Below is an example of a typical question posed by a business manager and the type of answer you might get by using an HR support organization.
Q: “We would like to add a working interview to our selection process. Is this permitted and are there other options to help us finalize our selection?”
A: From Wendy, PHR
Yes, you can have a working interview as part of your selection process, but there is a caveat. If you have the candidate do “real work” which is useful to your business, you will need to hire them as a temporary employee, have them complete new hire paperwork, pay them at least the minimum wage, and then jump through any termination hoops if you do not hire them. You cannot lawfully classify them as an independent contractor for this purpose. Here are a few more things to keep in mind:
- It will likely be most convenient for you to write a check to the candidate at the end of the working interview. But if not, make sure they get paid within the time frame required by your state’s final pay laws.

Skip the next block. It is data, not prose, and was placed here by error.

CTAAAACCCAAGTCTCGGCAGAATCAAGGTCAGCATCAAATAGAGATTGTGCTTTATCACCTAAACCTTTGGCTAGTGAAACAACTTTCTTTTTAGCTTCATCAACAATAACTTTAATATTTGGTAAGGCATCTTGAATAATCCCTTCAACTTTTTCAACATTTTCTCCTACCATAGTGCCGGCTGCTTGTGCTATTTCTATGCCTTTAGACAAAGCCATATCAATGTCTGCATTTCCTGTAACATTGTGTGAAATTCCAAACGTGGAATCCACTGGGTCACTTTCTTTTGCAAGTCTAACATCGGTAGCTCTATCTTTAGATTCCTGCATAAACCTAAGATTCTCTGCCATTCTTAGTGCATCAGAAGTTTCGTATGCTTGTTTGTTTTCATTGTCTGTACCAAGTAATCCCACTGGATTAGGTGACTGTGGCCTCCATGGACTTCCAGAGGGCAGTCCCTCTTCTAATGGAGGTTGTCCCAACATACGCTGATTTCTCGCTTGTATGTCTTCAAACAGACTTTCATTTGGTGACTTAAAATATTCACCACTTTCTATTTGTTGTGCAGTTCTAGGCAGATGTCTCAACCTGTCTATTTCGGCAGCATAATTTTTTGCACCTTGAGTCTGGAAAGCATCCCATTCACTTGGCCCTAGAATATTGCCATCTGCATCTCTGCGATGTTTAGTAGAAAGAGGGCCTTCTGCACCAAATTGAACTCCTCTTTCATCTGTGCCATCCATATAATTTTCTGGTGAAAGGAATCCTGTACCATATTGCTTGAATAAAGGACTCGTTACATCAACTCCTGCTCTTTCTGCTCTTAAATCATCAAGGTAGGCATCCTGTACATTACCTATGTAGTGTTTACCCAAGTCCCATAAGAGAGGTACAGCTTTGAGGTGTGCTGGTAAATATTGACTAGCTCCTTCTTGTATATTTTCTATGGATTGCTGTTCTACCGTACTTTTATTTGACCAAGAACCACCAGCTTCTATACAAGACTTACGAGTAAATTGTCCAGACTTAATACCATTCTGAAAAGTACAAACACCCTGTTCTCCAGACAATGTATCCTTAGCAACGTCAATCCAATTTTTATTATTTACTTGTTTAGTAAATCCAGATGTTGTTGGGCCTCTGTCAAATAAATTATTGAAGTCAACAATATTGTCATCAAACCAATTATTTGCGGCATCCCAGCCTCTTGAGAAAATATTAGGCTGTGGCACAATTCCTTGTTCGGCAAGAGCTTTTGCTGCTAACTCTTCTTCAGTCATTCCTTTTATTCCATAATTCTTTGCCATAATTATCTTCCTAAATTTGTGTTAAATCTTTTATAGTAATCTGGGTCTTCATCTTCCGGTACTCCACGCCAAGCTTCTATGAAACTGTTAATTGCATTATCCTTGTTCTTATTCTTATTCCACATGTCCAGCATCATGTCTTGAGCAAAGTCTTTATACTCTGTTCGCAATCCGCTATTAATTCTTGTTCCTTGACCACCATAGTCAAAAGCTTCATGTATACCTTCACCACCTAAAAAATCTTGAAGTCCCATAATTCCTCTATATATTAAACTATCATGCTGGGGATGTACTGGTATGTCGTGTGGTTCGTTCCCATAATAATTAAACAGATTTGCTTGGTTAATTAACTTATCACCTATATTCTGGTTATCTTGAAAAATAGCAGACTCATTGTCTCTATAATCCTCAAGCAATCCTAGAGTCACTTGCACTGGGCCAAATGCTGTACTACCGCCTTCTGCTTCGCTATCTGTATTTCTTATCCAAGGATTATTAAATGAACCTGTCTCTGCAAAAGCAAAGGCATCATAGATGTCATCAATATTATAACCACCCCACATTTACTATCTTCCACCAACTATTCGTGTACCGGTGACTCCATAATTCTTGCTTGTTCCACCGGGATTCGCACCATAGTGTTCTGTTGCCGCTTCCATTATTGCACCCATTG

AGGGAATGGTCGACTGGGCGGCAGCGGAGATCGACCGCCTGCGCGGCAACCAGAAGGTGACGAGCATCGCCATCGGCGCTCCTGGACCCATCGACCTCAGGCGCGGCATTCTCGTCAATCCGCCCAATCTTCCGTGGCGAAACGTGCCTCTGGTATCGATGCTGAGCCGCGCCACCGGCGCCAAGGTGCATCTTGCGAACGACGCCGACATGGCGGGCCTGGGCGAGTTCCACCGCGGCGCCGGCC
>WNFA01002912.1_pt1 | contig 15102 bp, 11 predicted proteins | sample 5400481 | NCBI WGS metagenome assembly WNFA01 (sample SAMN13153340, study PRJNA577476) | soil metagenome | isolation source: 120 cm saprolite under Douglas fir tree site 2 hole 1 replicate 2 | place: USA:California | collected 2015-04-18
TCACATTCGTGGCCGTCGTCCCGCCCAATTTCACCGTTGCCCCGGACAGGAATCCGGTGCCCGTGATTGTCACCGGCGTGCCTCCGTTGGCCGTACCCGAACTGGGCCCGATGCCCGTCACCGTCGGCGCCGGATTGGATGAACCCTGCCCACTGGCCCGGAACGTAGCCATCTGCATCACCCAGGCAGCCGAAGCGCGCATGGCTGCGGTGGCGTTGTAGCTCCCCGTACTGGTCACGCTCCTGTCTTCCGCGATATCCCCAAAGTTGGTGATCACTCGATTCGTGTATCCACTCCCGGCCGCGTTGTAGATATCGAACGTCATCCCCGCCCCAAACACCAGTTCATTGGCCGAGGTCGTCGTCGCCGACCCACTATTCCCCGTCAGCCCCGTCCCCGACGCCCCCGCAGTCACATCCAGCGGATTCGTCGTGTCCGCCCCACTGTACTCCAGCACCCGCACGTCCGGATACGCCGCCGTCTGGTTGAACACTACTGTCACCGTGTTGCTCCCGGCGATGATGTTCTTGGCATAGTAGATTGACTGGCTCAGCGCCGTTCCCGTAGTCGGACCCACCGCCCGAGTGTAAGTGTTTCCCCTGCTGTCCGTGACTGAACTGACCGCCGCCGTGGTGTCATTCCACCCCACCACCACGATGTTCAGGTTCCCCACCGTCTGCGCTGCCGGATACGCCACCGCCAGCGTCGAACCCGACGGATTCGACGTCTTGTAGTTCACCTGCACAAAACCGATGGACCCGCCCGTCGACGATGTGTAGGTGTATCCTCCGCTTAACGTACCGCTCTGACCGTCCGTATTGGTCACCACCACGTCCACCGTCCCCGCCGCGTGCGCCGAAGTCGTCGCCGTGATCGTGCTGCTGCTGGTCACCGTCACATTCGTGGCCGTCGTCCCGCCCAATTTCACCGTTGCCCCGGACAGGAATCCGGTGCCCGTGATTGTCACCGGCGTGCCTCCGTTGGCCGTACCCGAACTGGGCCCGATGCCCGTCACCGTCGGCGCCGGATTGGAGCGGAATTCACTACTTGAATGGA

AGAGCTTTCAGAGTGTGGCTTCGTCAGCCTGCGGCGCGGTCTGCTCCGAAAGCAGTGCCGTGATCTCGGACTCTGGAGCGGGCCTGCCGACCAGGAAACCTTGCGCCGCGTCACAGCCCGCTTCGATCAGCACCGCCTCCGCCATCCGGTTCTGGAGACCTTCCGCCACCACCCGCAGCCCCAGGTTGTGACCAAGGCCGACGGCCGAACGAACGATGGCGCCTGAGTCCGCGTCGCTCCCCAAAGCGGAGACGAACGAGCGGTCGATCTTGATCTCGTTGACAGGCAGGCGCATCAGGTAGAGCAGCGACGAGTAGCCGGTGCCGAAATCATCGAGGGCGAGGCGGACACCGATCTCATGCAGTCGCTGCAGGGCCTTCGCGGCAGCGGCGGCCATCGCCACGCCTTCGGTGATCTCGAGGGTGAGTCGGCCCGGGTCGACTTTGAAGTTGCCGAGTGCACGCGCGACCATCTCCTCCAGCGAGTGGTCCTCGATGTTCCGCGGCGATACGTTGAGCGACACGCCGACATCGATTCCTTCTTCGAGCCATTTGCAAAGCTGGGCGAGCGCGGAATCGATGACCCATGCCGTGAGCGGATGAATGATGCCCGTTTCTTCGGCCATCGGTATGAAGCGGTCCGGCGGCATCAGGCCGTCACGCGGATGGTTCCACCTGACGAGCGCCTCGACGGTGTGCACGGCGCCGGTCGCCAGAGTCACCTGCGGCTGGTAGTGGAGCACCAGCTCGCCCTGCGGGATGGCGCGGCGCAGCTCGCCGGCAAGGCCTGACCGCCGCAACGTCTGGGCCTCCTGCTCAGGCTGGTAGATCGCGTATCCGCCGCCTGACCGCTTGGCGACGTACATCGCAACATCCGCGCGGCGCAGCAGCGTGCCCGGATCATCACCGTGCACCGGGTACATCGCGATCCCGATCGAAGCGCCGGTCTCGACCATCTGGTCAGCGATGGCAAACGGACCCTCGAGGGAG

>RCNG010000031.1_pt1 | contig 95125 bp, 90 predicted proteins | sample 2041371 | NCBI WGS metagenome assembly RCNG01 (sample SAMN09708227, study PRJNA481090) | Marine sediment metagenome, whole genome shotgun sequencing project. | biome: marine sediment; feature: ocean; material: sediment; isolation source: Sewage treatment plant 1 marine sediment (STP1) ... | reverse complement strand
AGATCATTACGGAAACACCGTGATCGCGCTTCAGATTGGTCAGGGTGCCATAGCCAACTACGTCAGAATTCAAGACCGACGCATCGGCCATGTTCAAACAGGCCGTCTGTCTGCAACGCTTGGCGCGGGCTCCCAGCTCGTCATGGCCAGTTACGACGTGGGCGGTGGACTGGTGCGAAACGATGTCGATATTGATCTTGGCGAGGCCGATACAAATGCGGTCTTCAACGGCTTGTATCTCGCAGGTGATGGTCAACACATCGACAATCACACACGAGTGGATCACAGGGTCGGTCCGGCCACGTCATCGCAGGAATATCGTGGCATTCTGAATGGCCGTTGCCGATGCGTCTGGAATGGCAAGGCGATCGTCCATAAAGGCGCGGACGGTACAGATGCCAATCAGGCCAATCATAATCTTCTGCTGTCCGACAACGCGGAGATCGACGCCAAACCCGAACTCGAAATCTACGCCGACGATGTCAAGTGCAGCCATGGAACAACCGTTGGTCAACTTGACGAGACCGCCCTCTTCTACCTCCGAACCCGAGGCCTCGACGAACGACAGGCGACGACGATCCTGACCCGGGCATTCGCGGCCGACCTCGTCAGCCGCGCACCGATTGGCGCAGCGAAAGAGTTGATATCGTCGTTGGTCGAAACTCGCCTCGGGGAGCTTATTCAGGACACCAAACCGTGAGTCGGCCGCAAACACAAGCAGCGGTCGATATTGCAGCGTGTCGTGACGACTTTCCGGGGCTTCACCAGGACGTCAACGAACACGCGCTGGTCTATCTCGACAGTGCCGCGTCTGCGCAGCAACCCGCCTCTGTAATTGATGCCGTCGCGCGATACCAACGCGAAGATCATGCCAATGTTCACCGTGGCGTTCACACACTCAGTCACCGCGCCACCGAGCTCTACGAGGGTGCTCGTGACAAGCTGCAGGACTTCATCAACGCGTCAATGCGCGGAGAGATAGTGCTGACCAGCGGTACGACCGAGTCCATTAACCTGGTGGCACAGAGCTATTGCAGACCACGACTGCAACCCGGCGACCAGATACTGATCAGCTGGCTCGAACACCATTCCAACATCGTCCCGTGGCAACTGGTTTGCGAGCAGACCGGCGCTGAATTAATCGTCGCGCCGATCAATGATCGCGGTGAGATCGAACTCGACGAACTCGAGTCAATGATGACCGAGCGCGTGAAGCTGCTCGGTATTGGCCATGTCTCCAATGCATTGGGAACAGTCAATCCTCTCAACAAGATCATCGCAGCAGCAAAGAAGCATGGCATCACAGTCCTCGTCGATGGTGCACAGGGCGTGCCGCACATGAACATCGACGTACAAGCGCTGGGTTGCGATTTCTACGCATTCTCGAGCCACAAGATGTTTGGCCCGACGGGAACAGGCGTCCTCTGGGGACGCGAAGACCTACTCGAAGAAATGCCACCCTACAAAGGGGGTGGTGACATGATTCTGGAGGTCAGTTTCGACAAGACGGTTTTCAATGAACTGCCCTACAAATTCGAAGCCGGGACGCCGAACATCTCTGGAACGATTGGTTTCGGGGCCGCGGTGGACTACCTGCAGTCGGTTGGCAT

- If a candidate is injured during the working interview, you may be liable for a workers compensation claim.
- You should be clear with the candidate that the working interview is not an offer of employment. When the work is completed, give them a timeline for when they can expect to hear back from you.
If you would prefer to avoid the work involved with hiring candidates as temporary employees, there are alternatives which can yield similar results. Here are two we recommend:
- Test candidates’ skills by assigning them a task to complete. This task should be something that can be completed quickly and that does not benefit the organization—it should not be work which needs to get done. For example, you could have them process part of last week’s (redacted) payroll or have them write a particular type of client communication which has already been sent.
- Allow candidates to observe a current employee doing the job for an extended period. Job shadowing shows candidates what to expect in the role and what sorts of tasks they would be expected to perform. This will help them gauge their likelihood of success in the role.
This Q&A does not constitute legal advice and does not address state or local law.
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